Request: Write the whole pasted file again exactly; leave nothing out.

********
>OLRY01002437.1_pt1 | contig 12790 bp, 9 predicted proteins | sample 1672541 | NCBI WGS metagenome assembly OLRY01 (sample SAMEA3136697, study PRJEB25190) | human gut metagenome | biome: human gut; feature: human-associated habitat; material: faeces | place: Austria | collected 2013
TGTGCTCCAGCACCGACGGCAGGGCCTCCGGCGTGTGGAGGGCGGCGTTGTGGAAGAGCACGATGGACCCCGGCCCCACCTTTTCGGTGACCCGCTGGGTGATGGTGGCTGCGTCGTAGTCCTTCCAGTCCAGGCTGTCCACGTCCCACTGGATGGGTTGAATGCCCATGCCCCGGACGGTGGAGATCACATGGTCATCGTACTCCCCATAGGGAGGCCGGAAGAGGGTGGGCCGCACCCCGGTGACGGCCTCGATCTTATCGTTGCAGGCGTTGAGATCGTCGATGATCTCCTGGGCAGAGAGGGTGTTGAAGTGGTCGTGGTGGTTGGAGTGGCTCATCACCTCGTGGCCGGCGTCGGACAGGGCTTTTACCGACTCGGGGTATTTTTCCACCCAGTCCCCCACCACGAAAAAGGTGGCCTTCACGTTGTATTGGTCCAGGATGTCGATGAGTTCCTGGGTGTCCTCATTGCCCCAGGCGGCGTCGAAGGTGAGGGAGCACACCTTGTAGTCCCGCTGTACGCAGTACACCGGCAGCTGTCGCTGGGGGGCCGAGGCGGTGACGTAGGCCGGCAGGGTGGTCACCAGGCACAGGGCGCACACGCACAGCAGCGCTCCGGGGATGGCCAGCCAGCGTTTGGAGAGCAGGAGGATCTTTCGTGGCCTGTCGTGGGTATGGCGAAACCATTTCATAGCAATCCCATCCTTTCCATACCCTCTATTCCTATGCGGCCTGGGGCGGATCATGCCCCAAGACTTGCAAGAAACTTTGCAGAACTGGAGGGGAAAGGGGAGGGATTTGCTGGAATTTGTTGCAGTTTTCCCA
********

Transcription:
>OLRY01002437.1_pt1 | contig 12790 bp, 9 predicted proteins | sample 1672541 | NCBI WGS metagenome assembly OLRY01 (sample SAMEA3136697, study PRJEB25190) | human gut metagenome | biome: human gut; feature: human-associated habitat; material: faeces | place: Austria | collected 2013
TGTGCTCCAGCACCGACGGCAGGGCCTCCGGCGTGTGGAGGGCGGCGTTGTGGAAGAGCACGATGGACCCCGGCCCCACCTTTTCGGTGACCCGCTGGGTGATGGTGGCTGCGTCGTAGTCCTTCCAGTCCAGGCTGTCCACGTCCCACTGGATGGGTTGAATGCCCATGCCCCGGACGGTGGAGATCACATGGTCATCGTACTCCCCATAGGGAGGCCGGAAGAGGGTGGGCCGCACCCCGGTGACGGCCTCGATCTTATCGTTGCAGGCGTTGAGATCGTCGATGATCTCCTGGGCAGAGAGGGTGTTGAAGTGGTCGTGGTGGTTGGAGTGGCTCATCACCTCGTGGCCGGCGTCGGACAGGGCTTTTACCGACTCGGGGTATTTTTCCACCCAGTCCCCCACCACGAAAAAGGTGGCCTTCACGTTGTATTGGTCCAGGATGTCGATGAGTTCCTGGGTGTCCTCATTGCCCCAGGCGGCGTCGAAGGTGAGGGAGCACACCTTGTAGTCCCGCTGTACGCAGTACACCGGCAGCTGTCGCTGGGGGGCCGAGGCGGTGACGTAGGCCGGCAGGGTGGTCACCAGGCACAGGGCGCACACGCACAGCAGCGCTCCGGGGATGGCCAGCCAGCGTTTGGAGAGCAGGAGGATCTTTCGTGGCCTGTCGTGGGTATGGCGAAACCATTTCATAGCAATCCCATCCTTTCCATACCCTCTATTCCTATGCGGCCTGGGGCGGATCATGCCCCAAGACTTGCAAGAAACTTTGCAGAACTGGAGGGGAAAGGGGAGGGATTTGCTGGAATTTGTTGCAGTTTTCCCA